Individual and contextual determinants of regional variation in prescription drug use: an analysis of administrative data from British Columbia

Published: December 29, 2010
Category: Papers
Authors: Cunningham CM, Hanley GE, Morgan SG
Country: Canada
Language: null
Type: Population Health
Setting: Academic

PLoS One 5:e15883.

Centre for Health Services and Policy Research, University of British Columbia, Vancouver, BC, Canada

BACKGROUND: Increasing attention is being paid to variations in the use of prescription drugs because their role in health care has grown to the point where their use can be considered a proxy for health system performance. Studies have shown that prescription drug use varies across regions in the US, UK, and Canada by more than would be predicted based on age and health status alone. In this paper, we explore the determinants of variations in the use of prescription drugs, drawing on health services theories of access to care.

METHODS: We conducted a cross-sectional analysis using population-based administrative health care data for British Columbia (BC), Canada. We used logistic and hierarchical regressions to analyze the effects of individual- and area-level determinants of use of prescriptions overall and rates of purchase of prescriptions from five therapeutic categories representing a range of indications: antihypertensives, statins, acid reducing drugs, opioid drugs, and antidepressants. To indicate the relative scale of regional variations and the importance of individual- and area-level variables in explaining them, we computed standardized rates of utilization for 49 local health areas in BC.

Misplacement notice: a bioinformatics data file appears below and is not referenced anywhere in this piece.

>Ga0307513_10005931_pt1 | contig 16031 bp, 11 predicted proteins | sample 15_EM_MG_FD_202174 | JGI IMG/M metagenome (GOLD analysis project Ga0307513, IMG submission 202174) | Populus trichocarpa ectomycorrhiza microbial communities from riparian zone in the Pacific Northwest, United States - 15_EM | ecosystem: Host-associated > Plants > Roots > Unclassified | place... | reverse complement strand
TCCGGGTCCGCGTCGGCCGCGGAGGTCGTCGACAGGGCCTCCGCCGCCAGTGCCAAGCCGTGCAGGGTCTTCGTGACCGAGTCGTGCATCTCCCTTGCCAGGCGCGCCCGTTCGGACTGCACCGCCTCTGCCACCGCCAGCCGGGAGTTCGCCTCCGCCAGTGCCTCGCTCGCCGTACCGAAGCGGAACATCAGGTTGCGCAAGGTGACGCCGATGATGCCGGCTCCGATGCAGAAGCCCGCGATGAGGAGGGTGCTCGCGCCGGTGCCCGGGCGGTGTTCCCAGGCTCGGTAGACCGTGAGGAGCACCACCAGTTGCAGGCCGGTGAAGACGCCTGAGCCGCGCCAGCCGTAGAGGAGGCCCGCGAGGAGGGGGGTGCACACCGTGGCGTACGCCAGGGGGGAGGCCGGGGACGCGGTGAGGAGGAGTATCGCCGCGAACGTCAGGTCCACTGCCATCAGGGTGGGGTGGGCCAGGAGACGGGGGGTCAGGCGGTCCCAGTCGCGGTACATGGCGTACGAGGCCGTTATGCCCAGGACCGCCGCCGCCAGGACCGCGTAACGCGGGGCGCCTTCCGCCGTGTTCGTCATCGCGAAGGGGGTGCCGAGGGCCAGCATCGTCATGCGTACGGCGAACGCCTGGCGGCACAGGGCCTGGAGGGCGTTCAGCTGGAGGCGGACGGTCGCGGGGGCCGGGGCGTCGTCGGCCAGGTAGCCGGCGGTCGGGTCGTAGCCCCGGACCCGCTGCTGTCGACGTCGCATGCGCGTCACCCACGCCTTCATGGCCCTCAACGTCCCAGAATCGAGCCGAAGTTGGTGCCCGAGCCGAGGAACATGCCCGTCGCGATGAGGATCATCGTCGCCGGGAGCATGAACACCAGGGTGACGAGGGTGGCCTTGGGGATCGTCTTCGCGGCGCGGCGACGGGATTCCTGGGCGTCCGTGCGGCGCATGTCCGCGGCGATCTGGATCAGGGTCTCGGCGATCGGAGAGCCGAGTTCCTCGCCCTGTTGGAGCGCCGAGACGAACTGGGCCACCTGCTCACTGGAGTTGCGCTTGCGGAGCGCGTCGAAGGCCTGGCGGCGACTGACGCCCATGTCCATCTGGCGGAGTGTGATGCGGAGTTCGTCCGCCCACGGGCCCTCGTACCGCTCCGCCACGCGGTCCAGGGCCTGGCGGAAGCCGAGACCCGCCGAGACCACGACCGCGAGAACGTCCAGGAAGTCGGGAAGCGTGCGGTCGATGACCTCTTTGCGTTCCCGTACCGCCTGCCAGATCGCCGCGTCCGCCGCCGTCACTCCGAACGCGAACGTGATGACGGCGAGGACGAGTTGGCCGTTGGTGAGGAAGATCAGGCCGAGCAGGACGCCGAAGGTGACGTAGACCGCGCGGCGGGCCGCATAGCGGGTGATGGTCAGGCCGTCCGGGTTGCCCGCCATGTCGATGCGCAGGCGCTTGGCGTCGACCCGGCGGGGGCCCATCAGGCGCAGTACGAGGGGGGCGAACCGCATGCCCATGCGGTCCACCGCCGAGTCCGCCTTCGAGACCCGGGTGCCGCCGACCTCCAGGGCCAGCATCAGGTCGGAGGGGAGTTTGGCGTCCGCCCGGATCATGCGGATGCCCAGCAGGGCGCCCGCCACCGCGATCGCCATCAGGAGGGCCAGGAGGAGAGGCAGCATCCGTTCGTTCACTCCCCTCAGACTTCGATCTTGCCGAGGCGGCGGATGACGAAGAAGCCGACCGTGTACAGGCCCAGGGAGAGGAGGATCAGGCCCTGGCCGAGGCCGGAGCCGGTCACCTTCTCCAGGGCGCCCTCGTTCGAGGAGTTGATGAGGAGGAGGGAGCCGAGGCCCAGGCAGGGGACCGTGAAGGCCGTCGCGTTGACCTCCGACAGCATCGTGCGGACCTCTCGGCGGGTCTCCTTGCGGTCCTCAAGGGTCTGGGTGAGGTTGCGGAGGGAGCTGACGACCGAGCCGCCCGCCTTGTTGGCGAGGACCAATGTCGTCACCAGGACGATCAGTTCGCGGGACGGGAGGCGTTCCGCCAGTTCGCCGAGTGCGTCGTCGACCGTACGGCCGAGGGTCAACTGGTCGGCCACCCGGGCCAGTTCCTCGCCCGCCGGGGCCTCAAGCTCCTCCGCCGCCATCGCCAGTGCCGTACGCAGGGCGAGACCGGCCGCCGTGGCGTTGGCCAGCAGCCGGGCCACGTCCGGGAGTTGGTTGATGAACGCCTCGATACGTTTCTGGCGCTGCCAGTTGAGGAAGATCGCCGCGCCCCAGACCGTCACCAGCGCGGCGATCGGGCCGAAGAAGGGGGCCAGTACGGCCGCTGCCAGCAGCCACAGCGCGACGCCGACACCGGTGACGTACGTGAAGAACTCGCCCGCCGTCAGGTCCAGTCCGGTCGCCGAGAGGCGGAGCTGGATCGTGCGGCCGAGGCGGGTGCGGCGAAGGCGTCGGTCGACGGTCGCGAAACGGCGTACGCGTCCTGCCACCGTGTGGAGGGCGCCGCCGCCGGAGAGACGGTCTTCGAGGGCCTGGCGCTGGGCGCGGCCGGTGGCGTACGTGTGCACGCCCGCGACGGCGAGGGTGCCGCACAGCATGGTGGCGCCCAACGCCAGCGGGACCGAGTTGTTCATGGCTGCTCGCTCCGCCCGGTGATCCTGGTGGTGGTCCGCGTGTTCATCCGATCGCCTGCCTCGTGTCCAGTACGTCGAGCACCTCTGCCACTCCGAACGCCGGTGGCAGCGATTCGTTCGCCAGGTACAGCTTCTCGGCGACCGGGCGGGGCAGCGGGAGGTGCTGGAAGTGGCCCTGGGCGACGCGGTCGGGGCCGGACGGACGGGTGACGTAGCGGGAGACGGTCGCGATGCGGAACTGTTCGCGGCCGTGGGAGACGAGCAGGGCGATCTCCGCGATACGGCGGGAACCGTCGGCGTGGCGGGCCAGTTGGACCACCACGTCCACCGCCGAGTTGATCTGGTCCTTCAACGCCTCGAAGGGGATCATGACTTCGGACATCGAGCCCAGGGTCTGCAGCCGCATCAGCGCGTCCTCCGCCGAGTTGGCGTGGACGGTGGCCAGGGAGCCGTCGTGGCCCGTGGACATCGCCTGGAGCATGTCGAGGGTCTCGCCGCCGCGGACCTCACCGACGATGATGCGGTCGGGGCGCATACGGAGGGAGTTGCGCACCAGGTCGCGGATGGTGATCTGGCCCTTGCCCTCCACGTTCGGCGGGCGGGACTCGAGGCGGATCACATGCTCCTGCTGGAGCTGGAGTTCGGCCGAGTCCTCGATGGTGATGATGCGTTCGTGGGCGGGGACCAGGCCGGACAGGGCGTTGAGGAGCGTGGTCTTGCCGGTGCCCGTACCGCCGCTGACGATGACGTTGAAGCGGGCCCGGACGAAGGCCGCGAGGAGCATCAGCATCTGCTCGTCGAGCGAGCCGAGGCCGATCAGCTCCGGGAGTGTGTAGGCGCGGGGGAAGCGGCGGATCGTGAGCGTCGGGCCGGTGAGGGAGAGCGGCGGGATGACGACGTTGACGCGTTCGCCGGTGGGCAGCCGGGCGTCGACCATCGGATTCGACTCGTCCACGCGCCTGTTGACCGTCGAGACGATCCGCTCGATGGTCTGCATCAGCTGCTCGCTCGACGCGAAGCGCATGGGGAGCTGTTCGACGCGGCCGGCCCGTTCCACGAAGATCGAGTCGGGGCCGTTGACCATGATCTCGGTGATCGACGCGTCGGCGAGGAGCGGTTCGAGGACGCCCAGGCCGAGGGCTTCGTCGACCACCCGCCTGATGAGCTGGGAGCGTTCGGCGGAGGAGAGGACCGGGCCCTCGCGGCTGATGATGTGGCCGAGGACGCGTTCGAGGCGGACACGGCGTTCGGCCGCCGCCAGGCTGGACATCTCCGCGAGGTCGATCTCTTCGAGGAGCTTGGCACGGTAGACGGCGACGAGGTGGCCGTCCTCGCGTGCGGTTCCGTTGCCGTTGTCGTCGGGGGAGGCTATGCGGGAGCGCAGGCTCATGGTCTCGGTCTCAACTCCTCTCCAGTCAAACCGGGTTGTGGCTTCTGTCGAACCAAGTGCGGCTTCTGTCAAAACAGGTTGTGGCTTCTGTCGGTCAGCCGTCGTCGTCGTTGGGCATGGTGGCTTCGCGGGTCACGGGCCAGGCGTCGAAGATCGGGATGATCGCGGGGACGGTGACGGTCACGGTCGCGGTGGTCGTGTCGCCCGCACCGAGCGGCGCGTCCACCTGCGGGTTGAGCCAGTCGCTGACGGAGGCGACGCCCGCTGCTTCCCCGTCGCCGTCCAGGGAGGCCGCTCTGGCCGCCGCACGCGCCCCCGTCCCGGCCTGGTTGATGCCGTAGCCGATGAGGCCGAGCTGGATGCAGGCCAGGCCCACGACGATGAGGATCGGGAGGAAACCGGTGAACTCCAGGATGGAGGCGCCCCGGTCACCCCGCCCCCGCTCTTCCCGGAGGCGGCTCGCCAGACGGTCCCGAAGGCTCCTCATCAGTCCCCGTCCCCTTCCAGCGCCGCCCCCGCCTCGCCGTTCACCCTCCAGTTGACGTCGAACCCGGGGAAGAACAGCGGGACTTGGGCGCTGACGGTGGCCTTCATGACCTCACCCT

RESULTS: We found that characteristics of individuals and the areas in which they live affect likelihood of prescription drug purchase. Individual-level factors influenced prescription drug purchases in ways generally consistent with behavioral models of health services use. Contextual variables exerted influences that differed by type of drug studied. Population health, education levels, and ethnic composition of local areas were associated with significant differences in the likelihood of purchasing medications. Relatively modest regional variations remained after both individual-level and area-level determinants were taken into account.

CONCLUSIONS: The results of this study suggest that individual- and area-level factors should be considered when studying variations in the use of prescription drugs. Some sources of such variations, including individual- and area-level socioeconomic status, warrant further investigation and possible intervention to address inequities.

PMID: 21209960

PMCID: PMC3012101

Prescription Drug Use and Expenditure,Equity Evaluation,Population Markers,Canada,Adult,British Columbia,Cohort Studies,Cross-Sectional Studies,Delivery of Health Care/economics,Economics,Medical,Gender,Health Services Accessibility,Insurance,Pharmaceutical Services/economics,Middle Aged,Regression Analysis,Substance-Related Disorders/economics

Please log in/register to access.

Log in/Register

LinkedIn Facebook Twitter

© The Johns Hopkins University, The Johns Hopkins Hospital, and Johns Hopkins Health System.
All rights reserved. Terms of Use Privacy Statement

Back to top